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Somerville has been announced as a host city on this year’s nationwide tour of The Moving Wall, a half-sized replica of the Vietnam Veterans Memorial in Washington, D.C. The Moving Wall has been traveling to cities and towns across the country for nearly forty years to give those who can’t get to Washington a chance to experience the power of the memorial. This fall, it makes its way to Somerville for the first time, setting up in the Mass General Brigham Great Lawn at Assembly Row (399 Revolution Drive), November 10-14.
Like the original monument, The Moving Wall displays the names of more than 58,000 American service members who died in the Vietnam War. The Somerville Department of Veterans’ Services worked to bring the memorial to Somerville to honor those who made the ultimate sacrifice and to give many in the community an opportunity they may never otherwise have.
“We are honored to host The Moving Wall in Somerville for the first time this year,” said Mayor Katjana Ballantyne. “This is one way we can pay our respects to our past and present service members and families and allow our younger generations to gain a new understanding of American history. Visiting the Vietnam Veterans Memorial in person is often a profound, emotional experience, and I’m grateful to everyone who has worked so hard to deliver this opportunity to our community. I hope it brings healing to veterans and their loved ones in Somerville and beyond, and I look forward to welcoming The Moving Wall and its visitors this November.”
During its five-day stay, members of the public can visit the wall and make crayon rubbings of names. Grief counselors from the Boston Vet Center will be available, and volunteers will be onsite to assist visitors 24 hours a day. The Great Lawn on the Mass General Brigham Assembly Row campus will offer an accessible, park-like setting for reflection and contemplation with parking and lodging conveniently located nearby.
“This memorial serves as a reminder of the great sacrifices made during the Vietnam War. It’s particularly poignant because it allows people in our local communities the opportunity to pay their respects—especially those who physically or financially may not be able to make the trip to D.C.,” said Dr. Gregg Meyer, President of the Mass General Brigham Community Division and former Colonel in the United States Air Force. “As a leader in our community, and as an organization dedicated to healing, supporting, and employing our veterans, we at Mass General Brigham are honored to be able to host this important tribute.”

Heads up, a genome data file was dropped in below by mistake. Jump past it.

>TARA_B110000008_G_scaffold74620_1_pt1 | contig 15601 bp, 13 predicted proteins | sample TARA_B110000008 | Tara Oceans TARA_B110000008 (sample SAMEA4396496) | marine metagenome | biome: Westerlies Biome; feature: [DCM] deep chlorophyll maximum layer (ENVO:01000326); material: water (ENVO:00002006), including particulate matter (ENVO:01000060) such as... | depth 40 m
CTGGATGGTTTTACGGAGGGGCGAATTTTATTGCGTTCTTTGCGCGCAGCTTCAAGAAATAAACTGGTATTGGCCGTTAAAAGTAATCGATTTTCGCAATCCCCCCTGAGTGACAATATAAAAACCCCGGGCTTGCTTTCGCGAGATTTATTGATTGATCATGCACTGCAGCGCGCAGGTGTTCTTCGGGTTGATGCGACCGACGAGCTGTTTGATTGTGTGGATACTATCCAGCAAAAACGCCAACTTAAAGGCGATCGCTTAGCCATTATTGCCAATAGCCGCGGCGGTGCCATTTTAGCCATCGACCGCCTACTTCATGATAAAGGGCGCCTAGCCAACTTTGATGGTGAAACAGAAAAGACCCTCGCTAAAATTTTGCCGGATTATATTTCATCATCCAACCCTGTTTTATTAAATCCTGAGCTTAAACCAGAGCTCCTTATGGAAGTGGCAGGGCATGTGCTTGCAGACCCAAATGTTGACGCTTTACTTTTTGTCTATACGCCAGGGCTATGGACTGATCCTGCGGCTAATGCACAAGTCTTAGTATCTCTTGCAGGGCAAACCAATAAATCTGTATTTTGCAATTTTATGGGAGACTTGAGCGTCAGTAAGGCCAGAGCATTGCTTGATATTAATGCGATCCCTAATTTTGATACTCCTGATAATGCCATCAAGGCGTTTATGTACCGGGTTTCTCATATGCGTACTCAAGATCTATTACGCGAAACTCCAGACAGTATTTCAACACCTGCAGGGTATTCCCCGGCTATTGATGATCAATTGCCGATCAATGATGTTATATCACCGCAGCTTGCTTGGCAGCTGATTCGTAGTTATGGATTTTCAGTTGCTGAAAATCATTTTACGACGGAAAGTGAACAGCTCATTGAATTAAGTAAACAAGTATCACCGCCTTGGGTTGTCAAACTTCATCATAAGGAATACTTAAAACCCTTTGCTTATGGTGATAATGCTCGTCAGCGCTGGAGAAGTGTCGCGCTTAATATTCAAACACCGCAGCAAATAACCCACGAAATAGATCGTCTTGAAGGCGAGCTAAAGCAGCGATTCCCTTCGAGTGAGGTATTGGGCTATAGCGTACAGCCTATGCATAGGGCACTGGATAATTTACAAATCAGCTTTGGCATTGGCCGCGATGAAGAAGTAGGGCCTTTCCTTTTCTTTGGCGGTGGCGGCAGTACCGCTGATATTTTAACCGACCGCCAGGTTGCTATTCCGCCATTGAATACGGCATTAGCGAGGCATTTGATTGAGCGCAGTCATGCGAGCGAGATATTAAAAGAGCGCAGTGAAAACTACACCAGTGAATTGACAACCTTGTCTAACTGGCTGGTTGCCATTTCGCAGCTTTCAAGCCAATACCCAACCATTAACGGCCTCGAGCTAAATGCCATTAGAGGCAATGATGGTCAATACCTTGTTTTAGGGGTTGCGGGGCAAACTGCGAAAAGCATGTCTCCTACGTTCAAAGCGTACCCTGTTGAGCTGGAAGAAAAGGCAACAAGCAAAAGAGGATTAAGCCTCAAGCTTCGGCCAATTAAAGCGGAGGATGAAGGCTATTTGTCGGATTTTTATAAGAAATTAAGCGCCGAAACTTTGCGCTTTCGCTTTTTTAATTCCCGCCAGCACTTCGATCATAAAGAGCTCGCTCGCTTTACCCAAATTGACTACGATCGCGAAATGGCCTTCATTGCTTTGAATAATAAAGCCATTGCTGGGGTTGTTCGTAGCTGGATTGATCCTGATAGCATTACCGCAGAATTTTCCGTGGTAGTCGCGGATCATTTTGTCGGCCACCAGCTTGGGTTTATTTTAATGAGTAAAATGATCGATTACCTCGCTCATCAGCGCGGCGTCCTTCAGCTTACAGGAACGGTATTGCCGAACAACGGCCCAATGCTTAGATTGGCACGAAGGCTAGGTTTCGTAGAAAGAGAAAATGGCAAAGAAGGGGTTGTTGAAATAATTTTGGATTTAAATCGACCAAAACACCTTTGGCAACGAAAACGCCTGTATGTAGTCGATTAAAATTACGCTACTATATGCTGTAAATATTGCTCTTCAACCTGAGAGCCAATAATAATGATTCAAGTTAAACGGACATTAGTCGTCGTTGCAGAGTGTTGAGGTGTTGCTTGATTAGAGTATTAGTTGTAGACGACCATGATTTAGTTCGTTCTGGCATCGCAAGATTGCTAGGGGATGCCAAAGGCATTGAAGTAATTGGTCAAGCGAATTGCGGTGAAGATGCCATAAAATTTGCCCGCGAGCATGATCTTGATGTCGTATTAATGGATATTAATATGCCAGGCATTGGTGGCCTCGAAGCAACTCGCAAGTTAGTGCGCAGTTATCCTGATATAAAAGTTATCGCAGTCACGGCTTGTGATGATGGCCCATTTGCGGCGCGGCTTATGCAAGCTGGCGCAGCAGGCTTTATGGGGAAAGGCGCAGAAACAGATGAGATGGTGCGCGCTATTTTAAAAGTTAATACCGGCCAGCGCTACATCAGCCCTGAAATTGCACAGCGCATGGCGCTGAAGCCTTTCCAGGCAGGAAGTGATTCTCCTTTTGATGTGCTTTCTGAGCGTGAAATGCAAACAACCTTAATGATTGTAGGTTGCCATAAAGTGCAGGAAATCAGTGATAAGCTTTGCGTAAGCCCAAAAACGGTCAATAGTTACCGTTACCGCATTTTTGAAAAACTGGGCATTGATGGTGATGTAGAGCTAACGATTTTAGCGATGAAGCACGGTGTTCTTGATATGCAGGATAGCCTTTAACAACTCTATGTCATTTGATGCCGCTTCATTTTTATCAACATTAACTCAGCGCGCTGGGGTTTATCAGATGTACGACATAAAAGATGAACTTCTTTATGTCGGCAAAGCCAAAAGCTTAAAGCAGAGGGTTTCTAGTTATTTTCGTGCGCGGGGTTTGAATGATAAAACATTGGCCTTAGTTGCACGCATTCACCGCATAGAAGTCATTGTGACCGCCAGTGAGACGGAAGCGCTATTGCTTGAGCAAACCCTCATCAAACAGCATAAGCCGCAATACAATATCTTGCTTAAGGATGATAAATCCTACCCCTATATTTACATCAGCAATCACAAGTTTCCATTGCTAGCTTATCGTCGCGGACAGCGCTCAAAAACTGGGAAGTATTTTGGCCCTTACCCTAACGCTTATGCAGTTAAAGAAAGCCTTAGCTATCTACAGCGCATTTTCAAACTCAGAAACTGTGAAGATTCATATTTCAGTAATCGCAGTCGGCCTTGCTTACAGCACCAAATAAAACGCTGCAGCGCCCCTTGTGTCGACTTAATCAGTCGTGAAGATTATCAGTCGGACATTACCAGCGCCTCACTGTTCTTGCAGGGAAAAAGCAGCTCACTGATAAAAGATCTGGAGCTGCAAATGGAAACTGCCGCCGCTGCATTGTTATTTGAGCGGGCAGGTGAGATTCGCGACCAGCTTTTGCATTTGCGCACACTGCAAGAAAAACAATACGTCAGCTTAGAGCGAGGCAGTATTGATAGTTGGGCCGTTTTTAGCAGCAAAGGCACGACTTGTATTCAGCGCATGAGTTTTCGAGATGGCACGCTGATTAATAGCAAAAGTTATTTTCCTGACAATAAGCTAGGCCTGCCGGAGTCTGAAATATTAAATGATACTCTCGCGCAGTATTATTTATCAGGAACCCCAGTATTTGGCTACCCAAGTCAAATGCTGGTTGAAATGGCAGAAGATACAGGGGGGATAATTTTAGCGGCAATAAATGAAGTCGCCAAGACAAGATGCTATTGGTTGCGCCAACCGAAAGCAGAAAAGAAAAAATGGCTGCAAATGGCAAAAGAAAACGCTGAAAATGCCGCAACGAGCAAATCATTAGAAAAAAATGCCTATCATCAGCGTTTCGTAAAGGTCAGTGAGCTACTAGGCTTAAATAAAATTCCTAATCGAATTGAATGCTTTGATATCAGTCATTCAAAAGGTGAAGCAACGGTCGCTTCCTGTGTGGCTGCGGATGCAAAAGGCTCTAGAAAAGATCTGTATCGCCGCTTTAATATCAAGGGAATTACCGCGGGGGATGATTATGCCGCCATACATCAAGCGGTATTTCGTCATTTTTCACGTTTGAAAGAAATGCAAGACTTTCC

“The Moving Wall is intended to pay homage to these great American heroes who courageously served and fought in such divisive conflict,” said Ted Louis-Jacques, Director of Veterans’ Services. “I am thrilled to recognize the men and women who paved the way forward for future service members and remember the more than 58,000 souls who made the ultimate sacrifice in defense of our nation. Heroism comes in many forms, but to give one’s life while serving is one of the truest forms. This is a unique opportunity for us to pay our respect to our Somerville Vietnam War veterans.”
With the added distinction of hosting the wall over Veterans Day weekend, the Somerville Department of Veterans’ Services will lead the grand opening and official ceremony at the memorial on Friday, November 11. For volunteer opportunities and more information, please contact Veterans’ Services at 617-625-6600 ext. 4700 or firstname.lastname@example.org.
The Moving Wall is more than 252 feet long from end to end and stands 6 feet tall at its highest point in the center. Its 74 separate frames display more than 58,000 names of American service members who died in the Vietnam War. The Moving Wall was built in the early 1980s by Vietnam veterans from California who sought to bring the power of the memorial in Washington, D.C., to people on the West Coast. Since then, the initiative has expanded to serve communities across the country. Today, thousands of visitors visit The Moving Wall at cities and towns around the United States to reflect and pay their respects to those who have and continue to serve. For more information, visit themovingwall.org.
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